What are we going to do with all that clean energy? The same things we’re doing with fossil fuels: raze forests, intensify agricultural extraction, produce mountains of stuff, send waste to landfill – and do all of this at an ever-increasing rate, because our economic system is programmed to require endless expansion.
I have never said that poor countries shouldn’t grow – nor has anyone in this field of study (which Noah would know had he read any of the relevant literature). I have simply said that we can’t continue with aggregate global growth. What we need, then, is a fairer distribution of global income, with much more of it going to poor countries (and poor people within rich countries).
Is it politically impossible? Well, it would certainly require a struggle. But it’s far less impossible than Noah’s preferred alternative, namely, to transcend the laws of physics.
the real cause of lower fertility isn’t higher GDP but rather better girls’ education. GDP is a confounding factor.
While poor countries may need some GDP growth, that should never – for any nation, rich or poor – be the objective as such. The objective should be to improve human well-being: better health, better education, better housing, happiness, etc.
there is no evidence that relying on a switch to services, in and of itself, reduces the material throughput of the global economy.
2018-09-19: In the study, much of the assumed transformation is achieved by near-universal digitalization. The authors focus on end-use energy services, suggesting that most of these could be delivered far more efficiently using microelectronics. Household and commercial electricity use could be slashed as multiple pieces of equipment are foregone for a smart phone—whose 5 Watt power consumption would substitute for 450 Watts of consumption from cameras, calculators, TVs, game consoles, DVRs, radios, scanners, tablets, stereos, alarm clocks, GPS, weather stations, video cameras, etc. Some of these uses have already been taken over by smart phones. Moreover, the authors assume that household appliances will all be connected to the Internet of Things, to allow for their optimal operation and seamless availability for demand response.
What’s not mentioned in the Grubler scenario is that universal digitalization would require a robust, dependable electricity supply and electronic communications network. This would entail substantial new infrastructure and electricity demand to accommodate data transmission, storage, and processing for nearly every piece of equipment on Earth. It would also require a great deal of copper. And it would all have to work together seamlessly 24/7.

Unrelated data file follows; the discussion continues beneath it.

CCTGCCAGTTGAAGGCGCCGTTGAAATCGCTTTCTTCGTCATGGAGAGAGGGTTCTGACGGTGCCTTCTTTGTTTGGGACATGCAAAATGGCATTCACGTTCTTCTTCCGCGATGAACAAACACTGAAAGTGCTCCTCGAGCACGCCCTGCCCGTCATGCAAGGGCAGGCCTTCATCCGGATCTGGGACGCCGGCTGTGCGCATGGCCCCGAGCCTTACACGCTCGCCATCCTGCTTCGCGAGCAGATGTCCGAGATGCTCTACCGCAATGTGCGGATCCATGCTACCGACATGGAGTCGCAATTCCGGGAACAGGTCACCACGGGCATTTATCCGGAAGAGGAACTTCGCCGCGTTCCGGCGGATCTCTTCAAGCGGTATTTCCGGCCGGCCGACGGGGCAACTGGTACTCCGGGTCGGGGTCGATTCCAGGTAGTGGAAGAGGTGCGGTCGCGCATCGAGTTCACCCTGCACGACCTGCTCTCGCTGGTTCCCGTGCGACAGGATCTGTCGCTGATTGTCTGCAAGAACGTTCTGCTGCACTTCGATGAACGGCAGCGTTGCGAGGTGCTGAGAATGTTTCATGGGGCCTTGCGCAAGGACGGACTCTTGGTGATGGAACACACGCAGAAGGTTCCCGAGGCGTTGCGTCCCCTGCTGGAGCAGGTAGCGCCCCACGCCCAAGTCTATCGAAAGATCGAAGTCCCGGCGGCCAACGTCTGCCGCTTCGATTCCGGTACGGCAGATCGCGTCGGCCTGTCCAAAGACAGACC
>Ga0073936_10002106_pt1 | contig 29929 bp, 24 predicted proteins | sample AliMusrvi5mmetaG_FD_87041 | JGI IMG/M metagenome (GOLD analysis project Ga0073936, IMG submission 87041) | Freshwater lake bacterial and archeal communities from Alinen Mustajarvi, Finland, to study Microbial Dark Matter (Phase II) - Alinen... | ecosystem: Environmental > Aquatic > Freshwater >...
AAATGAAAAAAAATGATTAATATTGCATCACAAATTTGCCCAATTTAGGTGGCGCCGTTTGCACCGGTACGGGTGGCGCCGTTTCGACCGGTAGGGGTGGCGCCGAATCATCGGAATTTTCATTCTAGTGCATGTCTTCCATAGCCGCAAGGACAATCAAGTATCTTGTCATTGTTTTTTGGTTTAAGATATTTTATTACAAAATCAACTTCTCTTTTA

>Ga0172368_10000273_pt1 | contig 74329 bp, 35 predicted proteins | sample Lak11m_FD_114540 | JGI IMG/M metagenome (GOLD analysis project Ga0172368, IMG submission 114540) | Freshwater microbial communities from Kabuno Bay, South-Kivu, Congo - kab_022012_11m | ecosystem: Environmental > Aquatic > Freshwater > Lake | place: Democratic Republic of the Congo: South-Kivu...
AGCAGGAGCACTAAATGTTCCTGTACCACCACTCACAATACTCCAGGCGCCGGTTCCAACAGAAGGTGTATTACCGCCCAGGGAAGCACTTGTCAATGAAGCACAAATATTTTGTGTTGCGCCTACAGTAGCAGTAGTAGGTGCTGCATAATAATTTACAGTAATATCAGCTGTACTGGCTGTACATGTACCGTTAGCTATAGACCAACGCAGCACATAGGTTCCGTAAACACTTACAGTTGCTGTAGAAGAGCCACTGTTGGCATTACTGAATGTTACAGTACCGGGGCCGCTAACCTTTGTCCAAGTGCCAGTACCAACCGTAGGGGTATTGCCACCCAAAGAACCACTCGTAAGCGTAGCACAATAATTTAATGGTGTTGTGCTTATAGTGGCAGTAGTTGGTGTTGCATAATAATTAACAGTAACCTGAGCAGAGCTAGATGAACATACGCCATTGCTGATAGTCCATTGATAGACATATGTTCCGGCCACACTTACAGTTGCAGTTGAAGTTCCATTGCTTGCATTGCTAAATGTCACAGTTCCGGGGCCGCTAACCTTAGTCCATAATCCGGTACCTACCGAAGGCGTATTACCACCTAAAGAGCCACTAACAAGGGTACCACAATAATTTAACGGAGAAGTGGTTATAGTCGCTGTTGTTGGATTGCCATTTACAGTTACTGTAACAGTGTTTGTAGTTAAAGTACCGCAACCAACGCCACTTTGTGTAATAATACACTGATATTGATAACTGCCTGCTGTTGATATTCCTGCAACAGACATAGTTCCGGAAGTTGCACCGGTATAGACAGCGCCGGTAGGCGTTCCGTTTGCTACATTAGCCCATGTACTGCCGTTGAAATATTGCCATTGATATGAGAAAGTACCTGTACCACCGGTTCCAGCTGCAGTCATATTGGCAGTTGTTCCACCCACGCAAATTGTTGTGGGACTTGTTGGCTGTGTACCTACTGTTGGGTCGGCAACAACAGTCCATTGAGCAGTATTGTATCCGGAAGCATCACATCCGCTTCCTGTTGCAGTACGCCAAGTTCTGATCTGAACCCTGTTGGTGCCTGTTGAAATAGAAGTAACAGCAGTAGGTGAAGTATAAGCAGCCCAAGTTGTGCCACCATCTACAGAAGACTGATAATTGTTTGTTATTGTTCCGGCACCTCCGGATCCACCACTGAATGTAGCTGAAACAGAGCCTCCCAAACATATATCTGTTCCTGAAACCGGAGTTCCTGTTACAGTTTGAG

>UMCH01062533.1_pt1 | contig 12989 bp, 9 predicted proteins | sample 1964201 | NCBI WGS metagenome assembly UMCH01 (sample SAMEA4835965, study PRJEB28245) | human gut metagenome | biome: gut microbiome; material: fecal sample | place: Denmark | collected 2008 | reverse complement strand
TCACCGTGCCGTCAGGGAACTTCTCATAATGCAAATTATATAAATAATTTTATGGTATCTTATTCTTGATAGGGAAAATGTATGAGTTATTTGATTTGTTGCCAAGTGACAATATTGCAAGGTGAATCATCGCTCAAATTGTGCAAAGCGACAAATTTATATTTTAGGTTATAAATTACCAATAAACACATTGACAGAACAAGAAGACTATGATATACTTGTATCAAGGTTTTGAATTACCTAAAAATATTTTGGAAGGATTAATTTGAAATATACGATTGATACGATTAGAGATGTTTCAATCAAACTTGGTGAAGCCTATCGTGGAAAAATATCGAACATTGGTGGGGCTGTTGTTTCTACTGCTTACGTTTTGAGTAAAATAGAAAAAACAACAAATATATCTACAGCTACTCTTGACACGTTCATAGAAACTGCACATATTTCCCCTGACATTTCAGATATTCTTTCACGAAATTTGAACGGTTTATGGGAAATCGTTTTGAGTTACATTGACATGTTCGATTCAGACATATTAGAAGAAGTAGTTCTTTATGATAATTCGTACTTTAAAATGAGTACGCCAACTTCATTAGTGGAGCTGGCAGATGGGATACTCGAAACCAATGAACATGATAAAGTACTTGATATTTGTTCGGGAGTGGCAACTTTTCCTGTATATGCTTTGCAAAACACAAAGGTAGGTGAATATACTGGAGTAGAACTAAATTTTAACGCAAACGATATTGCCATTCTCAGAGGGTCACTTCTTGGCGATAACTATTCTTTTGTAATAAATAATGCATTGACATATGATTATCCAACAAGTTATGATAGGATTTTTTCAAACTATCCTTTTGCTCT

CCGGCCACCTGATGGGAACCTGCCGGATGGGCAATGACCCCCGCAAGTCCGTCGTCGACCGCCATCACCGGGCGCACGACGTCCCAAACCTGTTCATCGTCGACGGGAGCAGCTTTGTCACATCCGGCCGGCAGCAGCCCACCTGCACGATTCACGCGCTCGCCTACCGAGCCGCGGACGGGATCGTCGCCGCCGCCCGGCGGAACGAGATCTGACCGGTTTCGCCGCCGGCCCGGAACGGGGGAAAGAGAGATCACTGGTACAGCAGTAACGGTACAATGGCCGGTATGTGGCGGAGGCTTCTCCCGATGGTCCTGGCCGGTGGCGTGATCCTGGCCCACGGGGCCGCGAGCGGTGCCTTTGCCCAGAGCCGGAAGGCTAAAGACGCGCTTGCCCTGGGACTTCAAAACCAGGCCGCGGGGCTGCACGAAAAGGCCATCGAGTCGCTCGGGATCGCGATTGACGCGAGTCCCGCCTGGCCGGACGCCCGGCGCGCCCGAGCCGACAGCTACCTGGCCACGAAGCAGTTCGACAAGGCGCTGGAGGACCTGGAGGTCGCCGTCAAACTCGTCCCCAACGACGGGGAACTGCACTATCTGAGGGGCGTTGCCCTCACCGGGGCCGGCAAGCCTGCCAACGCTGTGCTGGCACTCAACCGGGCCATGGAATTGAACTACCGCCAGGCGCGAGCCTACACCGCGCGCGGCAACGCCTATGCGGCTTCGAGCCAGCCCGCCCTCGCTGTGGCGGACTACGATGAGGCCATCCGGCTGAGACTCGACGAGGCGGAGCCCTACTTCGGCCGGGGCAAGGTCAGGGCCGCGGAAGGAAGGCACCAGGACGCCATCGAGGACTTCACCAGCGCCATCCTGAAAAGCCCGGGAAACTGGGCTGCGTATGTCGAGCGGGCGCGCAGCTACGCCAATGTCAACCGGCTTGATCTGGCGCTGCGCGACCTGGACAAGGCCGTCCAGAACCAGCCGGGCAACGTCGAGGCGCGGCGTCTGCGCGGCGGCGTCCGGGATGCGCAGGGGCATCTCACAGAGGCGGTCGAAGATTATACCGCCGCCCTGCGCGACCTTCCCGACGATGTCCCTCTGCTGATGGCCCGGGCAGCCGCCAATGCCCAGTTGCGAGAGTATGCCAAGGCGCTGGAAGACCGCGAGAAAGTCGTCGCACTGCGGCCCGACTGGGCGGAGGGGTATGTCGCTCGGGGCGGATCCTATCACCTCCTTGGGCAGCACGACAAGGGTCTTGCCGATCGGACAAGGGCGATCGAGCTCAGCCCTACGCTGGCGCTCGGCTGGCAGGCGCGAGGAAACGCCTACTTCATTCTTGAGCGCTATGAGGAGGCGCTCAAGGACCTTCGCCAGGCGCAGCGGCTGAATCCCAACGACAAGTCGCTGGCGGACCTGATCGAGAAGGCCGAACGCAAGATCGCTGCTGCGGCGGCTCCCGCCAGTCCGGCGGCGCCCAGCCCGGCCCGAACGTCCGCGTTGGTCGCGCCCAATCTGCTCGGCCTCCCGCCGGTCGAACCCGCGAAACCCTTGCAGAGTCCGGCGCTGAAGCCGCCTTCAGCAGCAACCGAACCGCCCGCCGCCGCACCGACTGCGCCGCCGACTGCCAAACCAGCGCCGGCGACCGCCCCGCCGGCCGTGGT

but... industrial uses of energy (especially for high-temperature process like cement making) will be difficult to de-carbonize, and such processes figure into nearly all supply chains. The Grubler scenario excludes aviation and shipping from consideration.
2'18/09/16: For the past seven decades, GDP growth has stood as the primary economic objective of European nations. But as our economies have grown, so has our negative impact on the environment. We are now exceeding the safe operating space for humanity on this planet, and there is no sign that economic activity is being decoupled from resource use or pollution at anything like the scale required. Today, solving social problems within European nations does not require more growth. It requires a fairer distribution of the income and wealth that we already have.
Growth is also becoming harder to achieve due to declining productivity gains, market saturation, and ecological degradation. If current trends continue, there may be no growth at all in Europe within a decade. Right now the response is to try to fuel growth by issuing more debt, shredding environmental regulations, extending working hours, and cutting social protections. This aggressive pursuit of growth at all costs divides society, creates economic instability, and undermines democracy.
2018/09/12: From crops to cattle, developing and refining living organisms through selective breeding is a 10,000-year-old practice. Industrial fermentation is a well-honed tool for converting biology into foodstuffs or commodity compounds. Major global industries routinely transform biomass into flat-pack furniture, cotton T-shirts, and vanilla flavourings.
However, biodesign fans are today repackaging biodesign, describing it as an ecological remedy, a technological breakthrough, an economic opportunity, and a manufacturing and industrial revolution. For this issue, we question whether biodesign can deliver the accompanying social transformation that those dreams imply, and explore how it might otherwise begin to challenge modern industrial, social, and economic paradigms.